Just a couple days after the University of Minnesota Duluth finished piecing together the financing to replace the campus ice rink's ice-making system in 2018, mold was found in the rink's air system.
Following a two-year closure, the rink reopened in mid-January. Mick McComber, the director of UMD's recreational sports outdoor program, said the rink's reopening has made the campus whole again.
"We want (students) to be active and we want them to be well," McComber said. "And so keeping them moving and offering those kind of opportunities is really important because it does help them succeed academically and helps them sleep better and helps them focus better."
Not all students, he said, want to get on a rock climbing wall or lift weights.
The recreational rink is used for open skate and hockey, club hockey teams, UMD figure skating club and broomball.
First-year student Tilia Tait, who's been figure skating during open skate every Thursday, said they've been waiting for the rink to open since the fall semester.
"I saw something about (the reopening)," Tait said. "I think it was an Instagram video of somebody skating saying they were going to have it open. I told my one friend, 'We're going.'"
While the rink was closed, the clubs would practice at Fryberger, Duluth Heritage Sports and Mars Lakeview arenas, costing UMD about $30,000 per year in ice time, McComber said.
"It was not cheap. It wasn't budgeting that we had planned for," McComber said. "We didn't think it was fair for them to just have to dissolve."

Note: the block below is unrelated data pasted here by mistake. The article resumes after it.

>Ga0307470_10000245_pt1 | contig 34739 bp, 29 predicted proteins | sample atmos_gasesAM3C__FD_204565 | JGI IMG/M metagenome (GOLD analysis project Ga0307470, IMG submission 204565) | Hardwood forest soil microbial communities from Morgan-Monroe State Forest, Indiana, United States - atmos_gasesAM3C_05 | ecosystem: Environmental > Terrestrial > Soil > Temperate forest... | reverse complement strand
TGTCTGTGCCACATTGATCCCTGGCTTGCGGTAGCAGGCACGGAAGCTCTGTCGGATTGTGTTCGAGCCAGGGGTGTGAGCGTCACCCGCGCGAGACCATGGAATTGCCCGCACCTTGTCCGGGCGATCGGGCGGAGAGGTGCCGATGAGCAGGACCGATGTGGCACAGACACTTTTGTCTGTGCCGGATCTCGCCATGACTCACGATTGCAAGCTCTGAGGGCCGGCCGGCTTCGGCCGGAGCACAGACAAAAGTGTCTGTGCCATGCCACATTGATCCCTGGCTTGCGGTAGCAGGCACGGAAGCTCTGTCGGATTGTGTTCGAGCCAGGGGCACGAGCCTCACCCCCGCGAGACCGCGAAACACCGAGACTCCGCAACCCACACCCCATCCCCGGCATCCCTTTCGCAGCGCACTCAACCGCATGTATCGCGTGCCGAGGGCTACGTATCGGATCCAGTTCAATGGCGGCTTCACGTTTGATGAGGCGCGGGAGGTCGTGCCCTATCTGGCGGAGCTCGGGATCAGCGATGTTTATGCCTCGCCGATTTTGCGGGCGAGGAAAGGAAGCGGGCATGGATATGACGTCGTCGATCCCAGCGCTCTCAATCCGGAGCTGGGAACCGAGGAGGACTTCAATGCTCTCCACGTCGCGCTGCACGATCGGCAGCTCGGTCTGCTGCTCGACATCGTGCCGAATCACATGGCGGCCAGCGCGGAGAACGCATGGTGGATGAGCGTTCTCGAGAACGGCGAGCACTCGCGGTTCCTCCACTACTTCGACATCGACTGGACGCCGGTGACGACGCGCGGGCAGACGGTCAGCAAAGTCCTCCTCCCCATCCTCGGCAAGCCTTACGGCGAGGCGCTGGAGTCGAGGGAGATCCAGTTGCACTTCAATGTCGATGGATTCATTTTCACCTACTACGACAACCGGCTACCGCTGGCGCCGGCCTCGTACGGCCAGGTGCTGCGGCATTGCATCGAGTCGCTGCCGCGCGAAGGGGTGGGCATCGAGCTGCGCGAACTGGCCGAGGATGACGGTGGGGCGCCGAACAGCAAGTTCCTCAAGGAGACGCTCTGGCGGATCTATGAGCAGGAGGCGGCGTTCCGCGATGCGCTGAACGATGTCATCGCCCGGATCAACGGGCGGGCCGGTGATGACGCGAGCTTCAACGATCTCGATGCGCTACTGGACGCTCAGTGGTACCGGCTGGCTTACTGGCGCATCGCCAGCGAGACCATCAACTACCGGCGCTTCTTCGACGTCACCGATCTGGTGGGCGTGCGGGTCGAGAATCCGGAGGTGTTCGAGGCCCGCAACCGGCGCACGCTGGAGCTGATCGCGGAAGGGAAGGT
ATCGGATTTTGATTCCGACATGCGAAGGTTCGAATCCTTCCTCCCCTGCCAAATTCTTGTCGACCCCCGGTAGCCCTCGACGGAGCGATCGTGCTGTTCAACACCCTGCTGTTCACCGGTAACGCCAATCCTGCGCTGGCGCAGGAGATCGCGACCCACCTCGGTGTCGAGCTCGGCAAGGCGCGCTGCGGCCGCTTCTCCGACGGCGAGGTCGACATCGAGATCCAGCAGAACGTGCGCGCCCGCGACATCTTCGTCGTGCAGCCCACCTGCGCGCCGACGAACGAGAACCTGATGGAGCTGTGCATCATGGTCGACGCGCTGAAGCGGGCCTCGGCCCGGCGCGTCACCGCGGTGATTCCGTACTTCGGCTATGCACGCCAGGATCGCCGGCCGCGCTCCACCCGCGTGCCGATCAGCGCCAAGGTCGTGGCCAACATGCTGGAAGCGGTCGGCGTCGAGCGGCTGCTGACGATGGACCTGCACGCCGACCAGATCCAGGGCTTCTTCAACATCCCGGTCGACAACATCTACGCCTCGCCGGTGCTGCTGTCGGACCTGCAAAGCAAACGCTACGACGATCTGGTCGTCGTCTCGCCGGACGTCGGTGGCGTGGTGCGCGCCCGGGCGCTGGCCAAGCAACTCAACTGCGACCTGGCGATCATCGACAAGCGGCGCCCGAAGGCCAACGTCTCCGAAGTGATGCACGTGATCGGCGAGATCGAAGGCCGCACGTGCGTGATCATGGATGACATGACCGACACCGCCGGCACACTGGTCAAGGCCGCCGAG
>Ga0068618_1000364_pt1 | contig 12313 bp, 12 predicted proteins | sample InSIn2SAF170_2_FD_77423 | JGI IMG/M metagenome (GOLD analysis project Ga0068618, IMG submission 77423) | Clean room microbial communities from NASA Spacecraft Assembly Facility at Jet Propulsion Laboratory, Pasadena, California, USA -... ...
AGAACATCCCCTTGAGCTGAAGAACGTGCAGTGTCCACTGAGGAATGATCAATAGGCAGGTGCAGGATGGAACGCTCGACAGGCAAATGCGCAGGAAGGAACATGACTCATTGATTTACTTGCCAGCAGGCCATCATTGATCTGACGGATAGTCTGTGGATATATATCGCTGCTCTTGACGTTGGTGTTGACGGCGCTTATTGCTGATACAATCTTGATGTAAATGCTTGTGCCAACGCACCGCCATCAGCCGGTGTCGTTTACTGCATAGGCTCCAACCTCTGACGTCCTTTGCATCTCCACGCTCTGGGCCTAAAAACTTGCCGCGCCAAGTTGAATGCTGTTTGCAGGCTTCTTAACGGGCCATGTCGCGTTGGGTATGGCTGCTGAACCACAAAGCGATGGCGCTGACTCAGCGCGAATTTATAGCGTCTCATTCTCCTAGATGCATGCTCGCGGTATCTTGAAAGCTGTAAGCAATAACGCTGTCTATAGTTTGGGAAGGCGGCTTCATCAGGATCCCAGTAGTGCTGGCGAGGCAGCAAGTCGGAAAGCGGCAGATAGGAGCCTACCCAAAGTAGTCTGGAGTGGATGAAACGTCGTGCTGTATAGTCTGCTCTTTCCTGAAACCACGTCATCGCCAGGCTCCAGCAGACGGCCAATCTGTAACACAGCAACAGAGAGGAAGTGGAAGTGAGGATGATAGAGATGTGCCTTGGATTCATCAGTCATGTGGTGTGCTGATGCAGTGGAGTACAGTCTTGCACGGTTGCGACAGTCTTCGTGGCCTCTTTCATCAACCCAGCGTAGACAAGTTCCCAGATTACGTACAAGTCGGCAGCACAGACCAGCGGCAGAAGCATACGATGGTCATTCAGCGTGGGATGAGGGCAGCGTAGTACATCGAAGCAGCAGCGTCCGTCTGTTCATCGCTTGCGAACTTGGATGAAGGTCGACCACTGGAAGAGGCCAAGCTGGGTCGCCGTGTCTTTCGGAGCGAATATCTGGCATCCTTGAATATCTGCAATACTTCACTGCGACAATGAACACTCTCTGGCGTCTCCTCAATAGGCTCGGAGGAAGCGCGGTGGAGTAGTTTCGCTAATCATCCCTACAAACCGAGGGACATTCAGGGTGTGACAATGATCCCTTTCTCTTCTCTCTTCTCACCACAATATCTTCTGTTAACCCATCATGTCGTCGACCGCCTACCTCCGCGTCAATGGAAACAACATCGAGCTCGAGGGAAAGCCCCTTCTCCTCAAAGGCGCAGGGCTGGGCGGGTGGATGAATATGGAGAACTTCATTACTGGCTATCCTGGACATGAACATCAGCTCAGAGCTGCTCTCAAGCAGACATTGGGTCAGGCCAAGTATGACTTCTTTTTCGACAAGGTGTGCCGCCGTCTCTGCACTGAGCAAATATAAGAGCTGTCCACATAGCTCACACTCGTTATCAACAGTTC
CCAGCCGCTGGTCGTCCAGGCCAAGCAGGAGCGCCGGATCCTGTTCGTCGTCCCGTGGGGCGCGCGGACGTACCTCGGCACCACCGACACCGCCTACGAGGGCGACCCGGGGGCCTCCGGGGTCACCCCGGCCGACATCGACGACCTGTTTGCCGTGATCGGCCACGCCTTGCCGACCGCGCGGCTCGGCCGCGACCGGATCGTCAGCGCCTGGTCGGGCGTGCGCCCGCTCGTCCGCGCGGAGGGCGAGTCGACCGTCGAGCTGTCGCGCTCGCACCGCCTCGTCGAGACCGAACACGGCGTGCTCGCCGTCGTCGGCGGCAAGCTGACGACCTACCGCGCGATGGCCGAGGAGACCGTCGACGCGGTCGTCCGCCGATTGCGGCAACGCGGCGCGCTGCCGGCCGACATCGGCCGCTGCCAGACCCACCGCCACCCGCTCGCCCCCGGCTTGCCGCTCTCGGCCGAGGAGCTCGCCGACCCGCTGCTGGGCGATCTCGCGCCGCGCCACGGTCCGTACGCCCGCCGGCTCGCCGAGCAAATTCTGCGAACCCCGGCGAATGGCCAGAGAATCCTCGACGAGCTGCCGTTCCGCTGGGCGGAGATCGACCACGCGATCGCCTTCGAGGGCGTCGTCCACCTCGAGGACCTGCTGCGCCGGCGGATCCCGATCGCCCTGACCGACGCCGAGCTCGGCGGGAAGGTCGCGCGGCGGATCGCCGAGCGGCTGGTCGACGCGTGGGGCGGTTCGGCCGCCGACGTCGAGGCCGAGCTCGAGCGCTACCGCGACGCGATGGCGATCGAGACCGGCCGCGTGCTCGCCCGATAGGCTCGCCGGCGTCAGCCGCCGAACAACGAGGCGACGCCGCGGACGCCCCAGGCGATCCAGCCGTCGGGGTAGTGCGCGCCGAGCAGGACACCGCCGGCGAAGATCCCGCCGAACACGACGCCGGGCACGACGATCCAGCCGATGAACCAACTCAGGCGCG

In fall 2017, UMD began planning to phase out the greenhouse gas called R-22 that was used for rink refrigeration. The U.S. Environmental Protection Agency set 2020 as the date that the gas would be banned due to harmful effects on the ozone layer.
The ice plant was replaced with a new ammonia refrigerant system following the air system replacement.
The $3.6 million project was primarily paid for using student fees and a loan from the University of Minnesota System. McComber said $2.4 million of the total price tag came from student fees wrapped into tuition costs, calling the project a student-led effort.
Students rallied around finding a way to keep an ice rink at UMD despite the high costs of replacing the air system, McComber said. The mold discovery ultimately tripled the cost of the original project.
In 2019, the UMD student service fee committee agreed to provide $225,000 annually for 15 years to UMD's recreational sports outdoor program in order to pay off the loan from the university system.
"That's an indication of the importance that students place on these opportunities," McComber said. "They very easily could have said no."
Second-year medical student Fred Blaisdell was eager to hit the ice Thursday for the first time since he started attending UMD. When he had a rare free moment Thursday, he decided he wanted to spend it skating.
"I saw them putting down the ice a few weeks before it opened and I got really excited," Blaisdell said. "This is my second year in Duluth and I knew they had the rink in the school, but it wasn't open last year."
The public can attend all open skates, which are held from 11:30 a.m. to 1:30 p.m. Monday through Saturday and Fridays from 6-8 p.m. Open hockey is 8:15-10 p.m. Fridays.